CHRISTMAS Sale 2015
UHLICK POTTERY & TILE


CHRISTMAS SALE 2015

November 28th and 29th
10:00 a.m. to 5:00 p.m.
53123 Range Road 214, Ardrossan



How to get here:

Uhlick Pottery and Tile is located 16 kilometres east of the Edmonton city limits just south of Highway 16 (Yellowhead). Turn right (south) on Range Road 214. A Vehicle Inspection Station located at this intersection makes a good landmark. Drive 1 kilometre south of the highway and look for a bus shelter on the left and a sign with the name Uhlick. "Uhlick Pottery and Tile" is searchable on Google Maps.



53123 Range Road 214
Ardrossan, Alberta T8E 2E1
(780) 922-5061


Contact us:

Website: www.uhlick.com
Email: uhlickpots@uhlick.com
or: uhlickpottery@gmail.com
Facebook: Uhlick Pottery and Tile
On Youtube search for: Sam Uhlick Pottery



Dear Friends,

You are invited on November 28th and 29th to the Uhlick Pottery and Tile 36th Annual Christmas Sale. My first Sale was 37 years ago on December 17, 1978.

This has been a year of steady progress. Though things donít go as fast as they once did, I am finishing this year feeling positive about my work and life. I will have a good supply of most pottery at this Christmas Sale but there will be some items that I didnít get a chance to make. I will have however 4 sizes of casseroles and there will be lots of copper red mugs and bowls. I have some new glaze combinations and there are always some very special pots at a sale. This Christmas there are perhaps more of these show pots than usual, some pots that Iíve put aside over the past few years and two very special large bowls that were in a show at the Alberta Craft Council this summer.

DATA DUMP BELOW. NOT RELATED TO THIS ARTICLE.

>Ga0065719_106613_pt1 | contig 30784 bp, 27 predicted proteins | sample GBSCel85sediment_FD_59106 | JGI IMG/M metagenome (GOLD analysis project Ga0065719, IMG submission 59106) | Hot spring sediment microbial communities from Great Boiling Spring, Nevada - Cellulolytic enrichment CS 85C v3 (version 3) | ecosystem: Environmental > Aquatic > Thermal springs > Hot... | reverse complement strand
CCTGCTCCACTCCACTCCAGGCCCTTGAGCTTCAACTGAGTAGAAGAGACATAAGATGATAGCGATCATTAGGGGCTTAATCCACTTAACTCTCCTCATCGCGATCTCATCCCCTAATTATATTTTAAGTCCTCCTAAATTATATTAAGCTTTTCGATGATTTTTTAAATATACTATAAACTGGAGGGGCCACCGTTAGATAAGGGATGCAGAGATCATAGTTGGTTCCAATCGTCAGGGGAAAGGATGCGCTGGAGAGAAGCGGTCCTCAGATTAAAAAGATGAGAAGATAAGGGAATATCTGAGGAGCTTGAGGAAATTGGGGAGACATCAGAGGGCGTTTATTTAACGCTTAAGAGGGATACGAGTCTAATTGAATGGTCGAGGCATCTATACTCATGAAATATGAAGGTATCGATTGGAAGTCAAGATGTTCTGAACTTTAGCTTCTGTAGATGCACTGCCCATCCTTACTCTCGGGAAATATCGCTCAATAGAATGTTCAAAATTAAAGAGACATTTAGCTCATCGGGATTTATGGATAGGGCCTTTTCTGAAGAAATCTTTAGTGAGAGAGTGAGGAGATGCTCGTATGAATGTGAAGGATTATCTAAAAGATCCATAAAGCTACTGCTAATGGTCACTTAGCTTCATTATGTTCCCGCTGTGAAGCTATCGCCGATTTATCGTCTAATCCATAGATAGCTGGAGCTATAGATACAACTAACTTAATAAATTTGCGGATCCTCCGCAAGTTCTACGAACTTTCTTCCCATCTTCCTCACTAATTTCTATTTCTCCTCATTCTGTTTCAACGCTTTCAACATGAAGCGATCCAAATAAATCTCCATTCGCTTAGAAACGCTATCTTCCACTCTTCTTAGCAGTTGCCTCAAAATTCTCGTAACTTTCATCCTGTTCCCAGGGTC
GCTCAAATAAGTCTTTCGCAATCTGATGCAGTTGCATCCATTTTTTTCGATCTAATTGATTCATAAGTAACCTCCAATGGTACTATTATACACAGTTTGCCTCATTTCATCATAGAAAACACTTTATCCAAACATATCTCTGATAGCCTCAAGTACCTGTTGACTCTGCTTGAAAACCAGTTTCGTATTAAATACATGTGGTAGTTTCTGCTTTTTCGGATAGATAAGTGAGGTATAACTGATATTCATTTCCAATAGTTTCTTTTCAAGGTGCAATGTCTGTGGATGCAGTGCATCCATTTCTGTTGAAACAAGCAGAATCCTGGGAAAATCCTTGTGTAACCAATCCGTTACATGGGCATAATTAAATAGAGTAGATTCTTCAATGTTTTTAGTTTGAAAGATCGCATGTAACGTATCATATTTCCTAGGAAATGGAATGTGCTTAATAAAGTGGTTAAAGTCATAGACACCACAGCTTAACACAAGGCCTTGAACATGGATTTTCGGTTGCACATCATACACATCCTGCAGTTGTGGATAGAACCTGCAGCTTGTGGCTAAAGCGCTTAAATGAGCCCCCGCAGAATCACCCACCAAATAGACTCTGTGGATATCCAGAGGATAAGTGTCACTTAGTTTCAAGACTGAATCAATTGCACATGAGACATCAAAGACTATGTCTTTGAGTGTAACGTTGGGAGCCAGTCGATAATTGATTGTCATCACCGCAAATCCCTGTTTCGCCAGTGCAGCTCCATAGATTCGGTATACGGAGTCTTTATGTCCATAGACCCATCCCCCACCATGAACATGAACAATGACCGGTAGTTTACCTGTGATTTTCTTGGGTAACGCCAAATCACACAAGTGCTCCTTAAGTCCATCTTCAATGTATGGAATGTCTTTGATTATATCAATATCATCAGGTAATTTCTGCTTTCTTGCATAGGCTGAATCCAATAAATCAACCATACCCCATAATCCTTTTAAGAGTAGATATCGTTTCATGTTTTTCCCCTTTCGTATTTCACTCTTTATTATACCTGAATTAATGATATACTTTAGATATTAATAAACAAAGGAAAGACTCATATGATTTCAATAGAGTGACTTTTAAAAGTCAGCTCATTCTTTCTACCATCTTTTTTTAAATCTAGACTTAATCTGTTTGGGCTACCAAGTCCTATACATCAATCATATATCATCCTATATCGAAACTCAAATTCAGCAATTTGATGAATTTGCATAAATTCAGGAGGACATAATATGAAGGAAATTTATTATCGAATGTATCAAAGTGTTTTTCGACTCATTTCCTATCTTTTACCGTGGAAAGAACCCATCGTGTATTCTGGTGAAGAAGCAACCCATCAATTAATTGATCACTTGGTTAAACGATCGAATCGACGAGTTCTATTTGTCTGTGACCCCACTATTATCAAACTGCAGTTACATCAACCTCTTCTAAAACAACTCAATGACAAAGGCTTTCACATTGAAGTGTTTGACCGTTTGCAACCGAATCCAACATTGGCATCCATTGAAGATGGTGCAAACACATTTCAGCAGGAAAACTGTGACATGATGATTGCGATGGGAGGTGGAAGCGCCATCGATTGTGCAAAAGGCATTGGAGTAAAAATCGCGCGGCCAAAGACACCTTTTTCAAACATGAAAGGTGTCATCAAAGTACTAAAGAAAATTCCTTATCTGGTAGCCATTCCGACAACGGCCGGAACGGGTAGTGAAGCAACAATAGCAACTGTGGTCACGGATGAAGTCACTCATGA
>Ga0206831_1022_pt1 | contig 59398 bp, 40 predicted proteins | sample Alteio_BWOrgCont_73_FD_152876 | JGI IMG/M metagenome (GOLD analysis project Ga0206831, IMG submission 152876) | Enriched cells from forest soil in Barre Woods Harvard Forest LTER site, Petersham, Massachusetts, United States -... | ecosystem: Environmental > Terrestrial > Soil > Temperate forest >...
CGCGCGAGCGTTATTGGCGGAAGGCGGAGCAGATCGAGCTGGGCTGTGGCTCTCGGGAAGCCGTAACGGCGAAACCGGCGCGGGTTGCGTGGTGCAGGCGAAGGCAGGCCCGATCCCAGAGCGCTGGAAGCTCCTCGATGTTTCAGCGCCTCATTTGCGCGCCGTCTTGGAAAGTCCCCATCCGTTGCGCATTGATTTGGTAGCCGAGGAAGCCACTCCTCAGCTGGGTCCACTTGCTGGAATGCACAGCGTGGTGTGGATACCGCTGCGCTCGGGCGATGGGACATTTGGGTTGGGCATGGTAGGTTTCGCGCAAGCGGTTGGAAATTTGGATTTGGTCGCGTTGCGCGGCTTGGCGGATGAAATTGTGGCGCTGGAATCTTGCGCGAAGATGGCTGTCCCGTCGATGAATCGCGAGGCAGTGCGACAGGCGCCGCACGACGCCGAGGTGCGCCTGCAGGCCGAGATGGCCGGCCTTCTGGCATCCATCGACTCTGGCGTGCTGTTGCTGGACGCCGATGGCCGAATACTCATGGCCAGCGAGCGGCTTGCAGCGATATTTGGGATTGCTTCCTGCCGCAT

I have been working hard in the workshop this year and I find peace in my work. I have continued to take more time for hiking, biking and x-c skiing, often in the company of my friend Pat Dunn, who has joined her path to mine as friend and partner. Thank you, Pat.

There has been new joy in my life this year. My granddaughter Sarah Antonia is growing into a big girl of more than 2 years. A blessed grandson, Jackson was born to Claire and Ryan Parker this summer. These two little children have created so much happiness for their parents and for me and for so many other people.

I hope to see many of you at this Sale, it is always a pleasure for me to see old friends. I couldnít have a sale without help, as always, from my daughters, my sons in law, and friends, Hannah, Michael and Sue and Jim Speers, also my fine fettlers Lynn Zeigler and Gail Gates, and Janet Hammond who has done the floral arrangements for so many years, thank you all.

Best wishes and may peace be with you.
Sam Uhlick





Customers are welcome at the workshop between sales; please call ahead (780-922-5061) to be sure that I am home. Uhlick pottery is also available at the Alberta Craft Council Gallery (www.albertacraft.ab.ca) in Edmonton. It can also be found at Bluerock Gallery (www.bluerockgallery.ca) in Black Diamond, Alberta.



Spring Sale 2015
UHLICK POTTERY & TILE


SPRING SALE 2015

May 30th and 31st
10:00 a.m. to 5:00 p.m.
53123 Range Road 214, Ardrossan



How to get here:

Uhlick Pottery and Tile is located 16 kilometres east of the Edmonton city limits just south of Highway 16 (Yellowhead). Turn right (south) on Range Road 214. A Vehicle Inspection Station located at this intersection makes a good landmark. Drive 1 kilometre south of the highway and look for a bus shelter on the left and a sign with the name Uhlick. "Uhlick Pottery and Tile" is searchable on Google Maps.



53123 Range Road 214
Ardrossan, Alberta T8E 2E1
(780) 922-5061


Contact us:

Website: www.uhlick.com
Email: uhlickpots@uhlick.com
or: uhlickpottery@gmail.com
Facebook: Uhlick Pottery and Tile